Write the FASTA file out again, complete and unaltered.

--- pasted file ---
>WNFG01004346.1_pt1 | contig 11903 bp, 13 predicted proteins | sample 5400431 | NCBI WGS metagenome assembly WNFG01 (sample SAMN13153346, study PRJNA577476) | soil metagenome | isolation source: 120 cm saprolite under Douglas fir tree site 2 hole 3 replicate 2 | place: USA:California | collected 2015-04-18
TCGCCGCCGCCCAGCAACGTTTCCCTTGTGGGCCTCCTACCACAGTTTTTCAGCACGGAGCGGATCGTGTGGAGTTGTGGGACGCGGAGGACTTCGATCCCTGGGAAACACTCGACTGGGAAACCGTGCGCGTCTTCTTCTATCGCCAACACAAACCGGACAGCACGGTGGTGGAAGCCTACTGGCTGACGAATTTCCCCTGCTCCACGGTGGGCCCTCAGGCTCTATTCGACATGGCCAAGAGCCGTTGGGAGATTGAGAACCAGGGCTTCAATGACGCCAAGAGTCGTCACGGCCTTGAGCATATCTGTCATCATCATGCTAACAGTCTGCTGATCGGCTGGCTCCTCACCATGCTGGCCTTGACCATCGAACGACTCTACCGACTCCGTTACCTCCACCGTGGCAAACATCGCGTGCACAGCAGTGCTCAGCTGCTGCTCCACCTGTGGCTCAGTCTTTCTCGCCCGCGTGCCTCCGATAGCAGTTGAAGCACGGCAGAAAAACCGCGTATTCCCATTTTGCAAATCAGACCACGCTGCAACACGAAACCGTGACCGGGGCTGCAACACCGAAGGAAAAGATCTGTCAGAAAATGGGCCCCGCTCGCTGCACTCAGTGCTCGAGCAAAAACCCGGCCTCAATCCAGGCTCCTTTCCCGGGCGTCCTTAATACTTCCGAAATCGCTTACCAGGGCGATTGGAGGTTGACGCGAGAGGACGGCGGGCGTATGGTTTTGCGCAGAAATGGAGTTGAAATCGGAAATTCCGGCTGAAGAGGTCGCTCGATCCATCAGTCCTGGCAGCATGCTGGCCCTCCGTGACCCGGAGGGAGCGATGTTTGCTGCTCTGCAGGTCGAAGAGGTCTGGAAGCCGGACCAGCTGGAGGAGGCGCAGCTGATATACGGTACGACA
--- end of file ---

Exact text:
>WNFG01004346.1_pt1 | contig 11903 bp, 13 predicted proteins | sample 5400431 | NCBI WGS metagenome assembly WNFG01 (sample SAMN13153346, study PRJNA577476) | soil metagenome | isolation source: 120 cm saprolite under Douglas fir tree site 2 hole 3 replicate 2 | place: USA:California | collected 2015-04-18
TCGCCGCCGCCCAGCAACGTTTCCCTTGTGGGCCTCCTACCACAGTTTTTCAGCACGGAGCGGATCGTGTGGAGTTGTGGGACGCGGAGGACTTCGATCCCTGGGAAACACTCGACTGGGAAACCGTGCGCGTCTTCTTCTATCGCCAACACAAACCGGACAGCACGGTGGTGGAAGCCTACTGGCTGACGAATTTCCCCTGCTCCACGGTGGGCCCTCAGGCTCTATTCGACATGGCCAAGAGCCGTTGGGAGATTGAGAACCAGGGCTTCAATGACGCCAAGAGTCGTCACGGCCTTGAGCATATCTGTCATCATCATGCTAACAGTCTGCTGATCGGCTGGCTCCTCACCATGCTGGCCTTGACCATCGAACGACTCTACCGACTCCGTTACCTCCACCGTGGCAAACATCGCGTGCACAGCAGTGCTCAGCTGCTGCTCCACCTGTGGCTCAGTCTTTCTCGCCCGCGTGCCTCCGATAGCAGTTGAAGCACGGCAGAAAAACCGCGTATTCCCATTTTGCAAATCAGACCACGCTGCAACACGAAACCGTGACCGGGGCTGCAACACCGAAGGAAAAGATCTGTCAGAAAATGGGCCCCGCTCGCTGCACTCAGTGCTCGAGCAAAAACCCGGCCTCAATCCAGGCTCCTTTCCCGGGCGTCCTTAATACTTCCGAAATCGCTTACCAGGGCGATTGGAGGTTGACGCGAGAGGACGGCGGGCGTATGGTTTTGCGCAGAAATGGAGTTGAAATCGGAAATTCCGGCTGAAGAGGTCGCTCGATCCATCAGTCCTGGCAGCATGCTGGCCCTCCGTGACCCGGAGGGAGCGATGTTTGCTGCTCTGCAGGTCGAAGAGGTCTGGAAGCCGGACCAGCTGGAGGAGGCGCAGCTGATATACGGTACGACA